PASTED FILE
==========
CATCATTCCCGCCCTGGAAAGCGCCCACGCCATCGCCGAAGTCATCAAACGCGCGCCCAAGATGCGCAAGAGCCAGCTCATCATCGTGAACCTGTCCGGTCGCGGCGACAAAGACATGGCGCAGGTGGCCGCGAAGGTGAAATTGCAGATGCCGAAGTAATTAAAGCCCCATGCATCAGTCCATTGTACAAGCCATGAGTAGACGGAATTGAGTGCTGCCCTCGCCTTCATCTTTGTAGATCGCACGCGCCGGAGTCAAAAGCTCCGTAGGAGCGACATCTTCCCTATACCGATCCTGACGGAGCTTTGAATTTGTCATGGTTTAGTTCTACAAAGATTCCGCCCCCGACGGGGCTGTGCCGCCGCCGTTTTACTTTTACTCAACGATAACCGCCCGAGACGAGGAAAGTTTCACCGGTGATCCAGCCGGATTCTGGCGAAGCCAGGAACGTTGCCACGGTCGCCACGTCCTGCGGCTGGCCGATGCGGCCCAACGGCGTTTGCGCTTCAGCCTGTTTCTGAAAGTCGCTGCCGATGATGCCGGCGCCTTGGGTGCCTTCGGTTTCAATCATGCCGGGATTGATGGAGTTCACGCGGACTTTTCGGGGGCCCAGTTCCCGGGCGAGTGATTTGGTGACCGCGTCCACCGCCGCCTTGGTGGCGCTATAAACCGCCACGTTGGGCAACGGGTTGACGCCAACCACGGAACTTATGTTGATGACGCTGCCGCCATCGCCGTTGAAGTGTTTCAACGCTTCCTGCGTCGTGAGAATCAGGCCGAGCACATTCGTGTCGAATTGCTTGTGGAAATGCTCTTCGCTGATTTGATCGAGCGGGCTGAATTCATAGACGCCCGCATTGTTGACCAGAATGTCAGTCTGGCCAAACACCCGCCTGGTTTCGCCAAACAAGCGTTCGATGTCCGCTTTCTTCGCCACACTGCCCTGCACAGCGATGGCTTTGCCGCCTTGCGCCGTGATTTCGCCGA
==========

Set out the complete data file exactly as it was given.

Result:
CATCATTCCCGCCCTGGAAAGCGCCCACGCCATCGCCGAAGTCATCAAACGCGCGCCCAAGATGCGCAAGAGCCAGCTCATCATCGTGAACCTGTCCGGTCGCGGCGACAAAGACATGGCGCAGGTGGCCGCGAAGGTGAAATTGCAGATGCCGAAGTAATTAAAGCCCCATGCATCAGTCCATTGTACAAGCCATGAGTAGACGGAATTGAGTGCTGCCCTCGCCTTCATCTTTGTAGATCGCACGCGCCGGAGTCAAAAGCTCCGTAGGAGCGACATCTTCCCTATACCGATCCTGACGGAGCTTTGAATTTGTCATGGTTTAGTTCTACAAAGATTCCGCCCCCGACGGGGCTGTGCCGCCGCCGTTTTACTTTTACTCAACGATAACCGCCCGAGACGAGGAAAGTTTCACCGGTGATCCAGCCGGATTCTGGCGAAGCCAGGAACGTTGCCACGGTCGCCACGTCCTGCGGCTGGCCGATGCGGCCCAACGGCGTTTGCGCTTCAGCCTGTTTCTGAAAGTCGCTGCCGATGATGCCGGCGCCTTGGGTGCCTTCGGTTTCAATCATGCCGGGATTGATGGAGTTCACGCGGACTTTTCGGGGGCCCAGTTCCCGGGCGAGTGATTTGGTGACCGCGTCCACCGCCGCCTTGGTGGCGCTATAAACCGCCACGTTGGGCAACGGGTTGACGCCAACCACGGAACTTATGTTGATGACGCTGCCGCCATCGCCGTTGAAGTGTTTCAACGCTTCCTGCGTCGTGAGAATCAGGCCGAGCACATTCGTGTCGAATTGCTTGTGGAAATGCTCTTCGCTGATTTGATCGAGCGGGCTGAATTCATAGACGCCCGCATTGTTGACCAGAATGTCAGTCTGGCCAAACACCCGCCTGGTTTCGCCAAACAAGCGTTCGATGTCCGCTTTCTTCGCCACACTGCCCTGCACAGCGATGGCTTTGCCGCCTTGCGCCGTGATTTCGCCGA